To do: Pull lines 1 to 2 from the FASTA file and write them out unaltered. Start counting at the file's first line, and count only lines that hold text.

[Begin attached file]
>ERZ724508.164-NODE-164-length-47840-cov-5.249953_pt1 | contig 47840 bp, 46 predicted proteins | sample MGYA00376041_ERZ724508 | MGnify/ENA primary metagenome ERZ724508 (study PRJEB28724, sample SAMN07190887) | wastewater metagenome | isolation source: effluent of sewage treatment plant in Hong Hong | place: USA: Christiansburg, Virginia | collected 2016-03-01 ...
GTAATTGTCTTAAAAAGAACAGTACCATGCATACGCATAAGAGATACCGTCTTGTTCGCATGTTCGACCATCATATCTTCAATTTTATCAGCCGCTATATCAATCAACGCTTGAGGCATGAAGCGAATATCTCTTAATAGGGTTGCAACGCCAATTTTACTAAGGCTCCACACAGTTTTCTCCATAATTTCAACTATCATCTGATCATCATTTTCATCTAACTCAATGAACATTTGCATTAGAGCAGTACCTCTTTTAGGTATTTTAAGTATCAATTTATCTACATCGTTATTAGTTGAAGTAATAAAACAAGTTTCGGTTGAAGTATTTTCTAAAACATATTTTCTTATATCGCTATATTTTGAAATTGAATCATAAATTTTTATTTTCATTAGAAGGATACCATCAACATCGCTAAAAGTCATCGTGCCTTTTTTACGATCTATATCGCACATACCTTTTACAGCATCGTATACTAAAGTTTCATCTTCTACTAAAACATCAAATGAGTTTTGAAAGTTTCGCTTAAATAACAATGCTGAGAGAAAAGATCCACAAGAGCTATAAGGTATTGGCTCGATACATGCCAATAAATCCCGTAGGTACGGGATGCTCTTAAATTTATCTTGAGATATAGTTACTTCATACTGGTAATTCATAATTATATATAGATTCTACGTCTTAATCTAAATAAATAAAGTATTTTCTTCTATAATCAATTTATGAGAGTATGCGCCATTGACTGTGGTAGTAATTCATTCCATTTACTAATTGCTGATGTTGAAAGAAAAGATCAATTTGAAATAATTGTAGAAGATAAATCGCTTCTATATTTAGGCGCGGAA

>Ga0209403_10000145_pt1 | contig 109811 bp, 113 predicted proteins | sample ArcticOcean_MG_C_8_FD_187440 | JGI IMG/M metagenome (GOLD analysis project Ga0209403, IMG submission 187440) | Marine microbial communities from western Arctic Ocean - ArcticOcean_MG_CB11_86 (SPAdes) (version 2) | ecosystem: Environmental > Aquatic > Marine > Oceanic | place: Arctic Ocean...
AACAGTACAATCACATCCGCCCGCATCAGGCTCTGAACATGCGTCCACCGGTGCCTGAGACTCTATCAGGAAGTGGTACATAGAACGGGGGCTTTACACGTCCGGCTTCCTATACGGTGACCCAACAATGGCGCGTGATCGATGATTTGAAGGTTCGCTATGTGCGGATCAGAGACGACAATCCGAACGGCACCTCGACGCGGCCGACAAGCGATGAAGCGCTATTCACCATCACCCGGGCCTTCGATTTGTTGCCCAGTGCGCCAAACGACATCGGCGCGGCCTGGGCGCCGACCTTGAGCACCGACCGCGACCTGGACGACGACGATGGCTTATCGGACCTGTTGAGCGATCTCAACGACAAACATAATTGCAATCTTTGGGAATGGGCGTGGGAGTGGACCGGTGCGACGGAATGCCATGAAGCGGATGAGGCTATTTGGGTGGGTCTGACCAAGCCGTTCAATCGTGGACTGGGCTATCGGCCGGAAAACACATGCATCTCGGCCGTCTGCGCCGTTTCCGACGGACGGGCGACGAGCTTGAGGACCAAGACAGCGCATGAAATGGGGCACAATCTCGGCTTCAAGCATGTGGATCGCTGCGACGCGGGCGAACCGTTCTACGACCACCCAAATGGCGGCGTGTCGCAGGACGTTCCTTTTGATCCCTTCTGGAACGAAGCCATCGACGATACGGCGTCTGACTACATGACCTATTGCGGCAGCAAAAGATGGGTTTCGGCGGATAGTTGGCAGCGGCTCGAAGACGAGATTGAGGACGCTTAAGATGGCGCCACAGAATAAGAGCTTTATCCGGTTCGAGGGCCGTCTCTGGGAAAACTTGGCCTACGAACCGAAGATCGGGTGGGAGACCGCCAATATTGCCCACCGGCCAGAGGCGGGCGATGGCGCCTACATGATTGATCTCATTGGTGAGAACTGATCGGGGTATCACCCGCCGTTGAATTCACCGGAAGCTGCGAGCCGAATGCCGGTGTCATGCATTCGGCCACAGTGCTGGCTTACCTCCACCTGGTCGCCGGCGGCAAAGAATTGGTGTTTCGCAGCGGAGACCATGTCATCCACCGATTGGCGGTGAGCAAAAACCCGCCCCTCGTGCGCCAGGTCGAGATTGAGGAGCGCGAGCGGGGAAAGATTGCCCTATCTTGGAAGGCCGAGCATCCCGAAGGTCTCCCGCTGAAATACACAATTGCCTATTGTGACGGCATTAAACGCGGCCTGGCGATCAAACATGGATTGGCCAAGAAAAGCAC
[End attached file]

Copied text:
>ERZ724508.164-NODE-164-length-47840-cov-5.249953_pt1 | contig 47840 bp, 46 predicted proteins | sample MGYA00376041_ERZ724508 | MGnify/ENA primary metagenome ERZ724508 (study PRJEB28724, sample SAMN07190887) | wastewater metagenome | isolation source: effluent of sewage treatment plant in Hong Hong | place: USA: Christiansburg, Virginia | collected 2016-03-01 ...
GTAATTGTCTTAAAAAGAACAGTACCATGCATACGCATAAGAGATACCGTCTTGTTCGCATGTTCGACCATCATATCTTCAATTTTATCAGCCGCTATATCAATCAACGCTTGAGGCATGAAGCGAATATCTCTTAATAGGGTTGCAACGCCAATTTTACTAAGGCTCCACACAGTTTTCTCCATAATTTCAACTATCATCTGATCATCATTTTCATCTAACTCAATGAACATTTGCATTAGAGCAGTACCTCTTTTAGGTATTTTAAGTATCAATTTATCTACATCGTTATTAGTTGAAGTAATAAAACAAGTTTCGGTTGAAGTATTTTCTAAAACATATTTTCTTATATCGCTATATTTTGAAATTGAATCATAAATTTTTATTTTCATTAGAAGGATACCATCAACATCGCTAAAAGTCATCGTGCCTTTTTTACGATCTATATCGCACATACCTTTTACAGCATCGTATACTAAAGTTTCATCTTCTACTAAAACATCAAATGAGTTTTGAAAGTTTCGCTTAAATAACAATGCTGAGAGAAAAGATCCACAAGAGCTATAAGGTATTGGCTCGATACATGCCAATAAATCCCGTAGGTACGGGATGCTCTTAAATTTATCTTGAGATATAGTTACTTCATACTGGTAATTCATAATTATATATAGATTCTACGTCTTAATCTAAATAAATAAAGTATTTTCTTCTATAATCAATTTATGAGAGTATGCGCCATTGACTGTGGTAGTAATTCATTCCATTTACTAATTGCTGATGTTGAAAGAAAAGATCAATTTGAAATAATTGTAGAAGATAAATCGCTTCTATATTTAGGCGCGGAA